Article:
falco_iii: If I can max my TFSA and RRSP and have some left over for a taxable account, where should I put the ETF assets? Can you include that in the next model portfolio? There is an older blog entry but it does not have the current ETFs or TD e-Series funds.

CCP: As mentioned in the reply to p0u1337, above, asset location across multiple accounts is probably the most difficult part of DIY investing. There are very few hard and fast rules, so a full understanding of the situation is essential.

How big are the accounts relative to one another? Where is most of the new money being added? Do you need liquidity? What tax bracket are you in? Are you using index mutual funds or ETFs? Are you willing to use US-listed ETFs or only Canadian?

If you’re simply asking which assets should be the first to go in the non-registered account, it’s hard to go too far wrong with Canadian equities.


Titanmowgli: In terms of rebalancing one’s portfolio consisting of an RRSP, TFSA, and taxable account, do you recommend factoring in that the government owns a certain portion of your RRSP upon withdrawal? Will doing it one way or another affect the level of risk that one is taking on?

CCP: Another common question that doesn’t have an easy answer. The short reply is, no, we don’t manage portfolios that way because it is hopelessly impractical. There are also behavioural issues to consider. If you lost half of the value of your RRSP, would it make you feel better to know that 30% would have gone to taxes in retirement anyway? I doubt it. So I don’t disagree with this idea in theory, only in practice.

[Note: To clarify the background here, some people argue that, for example, if you hold $75,000 in equities in a TFSA and $75,000 in bonds in an RRSP you don’t really have a 50/50 asset mix. Because some percentage of those RRSP dollars will be taxed upon withdrawal, you own less in bonds than you think. Therefore, you should consider after-tax dollars when setting your asset allocation.

The most vocal advocate of this strategy is the author of the Retail Investor website. If you feel you can apply these insights to managing your own portfolio, I welcome you to do so, but I suspect it will defeat most DIY investors. For professionals managing portfolios for multiple clients it is close to impossible, and I am not aware of any firm that does so.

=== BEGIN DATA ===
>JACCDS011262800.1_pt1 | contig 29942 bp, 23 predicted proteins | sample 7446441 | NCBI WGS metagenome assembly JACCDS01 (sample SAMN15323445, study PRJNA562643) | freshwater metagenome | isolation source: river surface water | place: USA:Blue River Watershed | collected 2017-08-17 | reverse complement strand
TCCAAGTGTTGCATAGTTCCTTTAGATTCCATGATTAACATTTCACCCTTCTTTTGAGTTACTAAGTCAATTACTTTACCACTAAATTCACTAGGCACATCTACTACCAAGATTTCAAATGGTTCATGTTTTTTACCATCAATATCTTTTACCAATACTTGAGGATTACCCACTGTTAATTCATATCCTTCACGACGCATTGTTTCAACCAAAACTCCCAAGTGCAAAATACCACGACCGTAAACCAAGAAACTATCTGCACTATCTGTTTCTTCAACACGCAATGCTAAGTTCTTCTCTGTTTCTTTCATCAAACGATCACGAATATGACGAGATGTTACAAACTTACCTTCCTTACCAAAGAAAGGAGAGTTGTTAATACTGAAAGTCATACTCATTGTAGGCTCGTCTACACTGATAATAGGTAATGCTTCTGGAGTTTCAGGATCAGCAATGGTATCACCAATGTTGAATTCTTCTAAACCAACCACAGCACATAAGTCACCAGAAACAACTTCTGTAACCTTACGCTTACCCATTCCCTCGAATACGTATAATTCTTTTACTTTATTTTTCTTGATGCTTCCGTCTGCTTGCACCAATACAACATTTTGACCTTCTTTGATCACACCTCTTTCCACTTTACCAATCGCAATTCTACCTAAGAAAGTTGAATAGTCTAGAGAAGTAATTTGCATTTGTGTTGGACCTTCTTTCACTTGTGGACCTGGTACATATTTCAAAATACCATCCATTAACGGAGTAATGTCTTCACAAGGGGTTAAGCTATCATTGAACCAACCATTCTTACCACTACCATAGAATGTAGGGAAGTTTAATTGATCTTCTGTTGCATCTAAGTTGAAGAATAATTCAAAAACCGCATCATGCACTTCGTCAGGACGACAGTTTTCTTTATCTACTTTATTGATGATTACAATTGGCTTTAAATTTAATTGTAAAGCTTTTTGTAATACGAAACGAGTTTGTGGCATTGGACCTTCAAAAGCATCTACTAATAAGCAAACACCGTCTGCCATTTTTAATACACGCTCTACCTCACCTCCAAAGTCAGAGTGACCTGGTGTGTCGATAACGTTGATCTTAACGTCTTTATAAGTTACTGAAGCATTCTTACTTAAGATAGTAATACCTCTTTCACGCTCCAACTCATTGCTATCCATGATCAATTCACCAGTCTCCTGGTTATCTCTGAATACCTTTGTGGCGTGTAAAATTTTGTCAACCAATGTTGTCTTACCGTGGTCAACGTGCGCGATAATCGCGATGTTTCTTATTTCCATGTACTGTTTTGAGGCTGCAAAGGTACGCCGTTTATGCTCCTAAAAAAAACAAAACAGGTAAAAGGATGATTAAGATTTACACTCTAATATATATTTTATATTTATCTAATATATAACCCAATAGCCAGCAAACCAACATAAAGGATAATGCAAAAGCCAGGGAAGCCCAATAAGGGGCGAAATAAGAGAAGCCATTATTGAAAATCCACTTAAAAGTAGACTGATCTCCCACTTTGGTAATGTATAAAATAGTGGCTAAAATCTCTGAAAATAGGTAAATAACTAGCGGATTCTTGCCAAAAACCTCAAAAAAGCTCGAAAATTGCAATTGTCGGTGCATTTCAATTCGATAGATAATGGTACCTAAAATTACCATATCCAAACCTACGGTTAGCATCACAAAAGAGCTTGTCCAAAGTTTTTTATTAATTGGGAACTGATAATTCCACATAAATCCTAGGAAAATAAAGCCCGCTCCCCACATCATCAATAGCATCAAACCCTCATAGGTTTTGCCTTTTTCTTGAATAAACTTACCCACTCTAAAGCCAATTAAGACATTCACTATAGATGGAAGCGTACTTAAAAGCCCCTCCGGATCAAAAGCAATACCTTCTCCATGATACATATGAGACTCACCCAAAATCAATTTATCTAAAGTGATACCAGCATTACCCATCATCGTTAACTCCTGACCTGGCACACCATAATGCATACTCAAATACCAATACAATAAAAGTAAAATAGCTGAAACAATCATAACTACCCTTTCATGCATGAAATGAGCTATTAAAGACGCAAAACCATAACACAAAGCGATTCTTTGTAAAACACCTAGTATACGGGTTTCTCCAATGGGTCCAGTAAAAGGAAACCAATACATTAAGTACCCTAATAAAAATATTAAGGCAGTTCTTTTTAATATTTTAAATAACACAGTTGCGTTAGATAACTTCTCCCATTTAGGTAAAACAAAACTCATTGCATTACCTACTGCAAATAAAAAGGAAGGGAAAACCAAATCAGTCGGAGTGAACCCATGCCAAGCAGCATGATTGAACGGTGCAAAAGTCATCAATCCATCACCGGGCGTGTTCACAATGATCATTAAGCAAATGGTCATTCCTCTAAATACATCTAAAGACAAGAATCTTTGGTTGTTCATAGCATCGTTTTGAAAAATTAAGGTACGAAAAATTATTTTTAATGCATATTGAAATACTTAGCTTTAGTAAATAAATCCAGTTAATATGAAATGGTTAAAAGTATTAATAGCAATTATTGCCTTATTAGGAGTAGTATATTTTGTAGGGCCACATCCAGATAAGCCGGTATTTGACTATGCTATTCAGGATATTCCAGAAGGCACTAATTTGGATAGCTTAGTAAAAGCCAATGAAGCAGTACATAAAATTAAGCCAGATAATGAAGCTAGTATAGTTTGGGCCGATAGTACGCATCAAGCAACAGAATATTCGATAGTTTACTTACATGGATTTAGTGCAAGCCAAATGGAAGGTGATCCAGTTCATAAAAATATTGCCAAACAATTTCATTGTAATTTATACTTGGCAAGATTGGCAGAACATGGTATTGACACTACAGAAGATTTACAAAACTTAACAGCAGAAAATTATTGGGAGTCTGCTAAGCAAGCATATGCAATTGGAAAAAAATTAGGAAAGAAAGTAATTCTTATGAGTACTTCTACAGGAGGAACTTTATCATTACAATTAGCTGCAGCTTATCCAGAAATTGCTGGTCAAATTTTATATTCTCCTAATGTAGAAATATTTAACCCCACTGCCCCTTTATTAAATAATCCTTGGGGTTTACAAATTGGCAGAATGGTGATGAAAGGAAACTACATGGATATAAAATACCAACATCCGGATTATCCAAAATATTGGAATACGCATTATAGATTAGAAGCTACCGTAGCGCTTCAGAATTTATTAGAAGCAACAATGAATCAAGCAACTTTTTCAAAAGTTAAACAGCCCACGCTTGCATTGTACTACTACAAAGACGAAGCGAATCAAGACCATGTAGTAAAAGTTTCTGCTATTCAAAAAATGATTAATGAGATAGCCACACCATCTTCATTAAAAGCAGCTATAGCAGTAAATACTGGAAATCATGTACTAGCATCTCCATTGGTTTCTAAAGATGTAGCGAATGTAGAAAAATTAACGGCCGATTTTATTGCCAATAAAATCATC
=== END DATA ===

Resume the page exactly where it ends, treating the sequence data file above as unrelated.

I also encourage you to read a this new article at Holy Potato, authored by John Robertson, who recently appeared on my podcast. John is a very smart guy who understands the math of after-tax asset allocation as well as anyone. But at the end of his blog he concludes that “all these optimization games can bring is a few basis points of extra return,” and the added complexity is not worth it. “My default suggestion is that it’s best to just replicate the same allocation in all your accounts.”]


throw0510a: Someone recommended that instead of putting bonds into non-taxable account, that they should be put into a taxable instead. The reasoning is that since returns are so low with bonds lately that it’s not worth try to save on them with regards to tax-efficiency. The claim is that it is better to put equities in the non-taxable accounts so that one can keep as much of the returns as possible for oneself. How crazy is this idea?

CCP: This idea is not crazy at all. Fixed income can be perfectly appropriate in a taxable account. However, some bond ETFs are particularly tax-inefficient, so if you hold fixed income in a taxable account it’s important to use the right products (i.e. GICs or tax-efficient ETFs).


derekcanmexit: I’d like to know your thoughts on factor-based ETFs? Would you recommend them as a complement to any CCP strategy?

CCP: This is another theory vs. practice issue. I think many of the premiums (value, size, momentum) are real. I just think that in practice they are very hard to capture with an index fund, and the additional costs can easily overwhelm any premium that does exist.

I also worry that once you go down the road of looking for the best way to capture factor premiums you create new behavioural problems. You may find yourself perpetually looking for something better instead of settling into a long-term strategy.

[Note: I wrote a long series of blog posts about factor-based, or “smart beta,” ETFs in 2016. I concluded by arguing that most investors are better off sticking to plain-vanilla index funds.]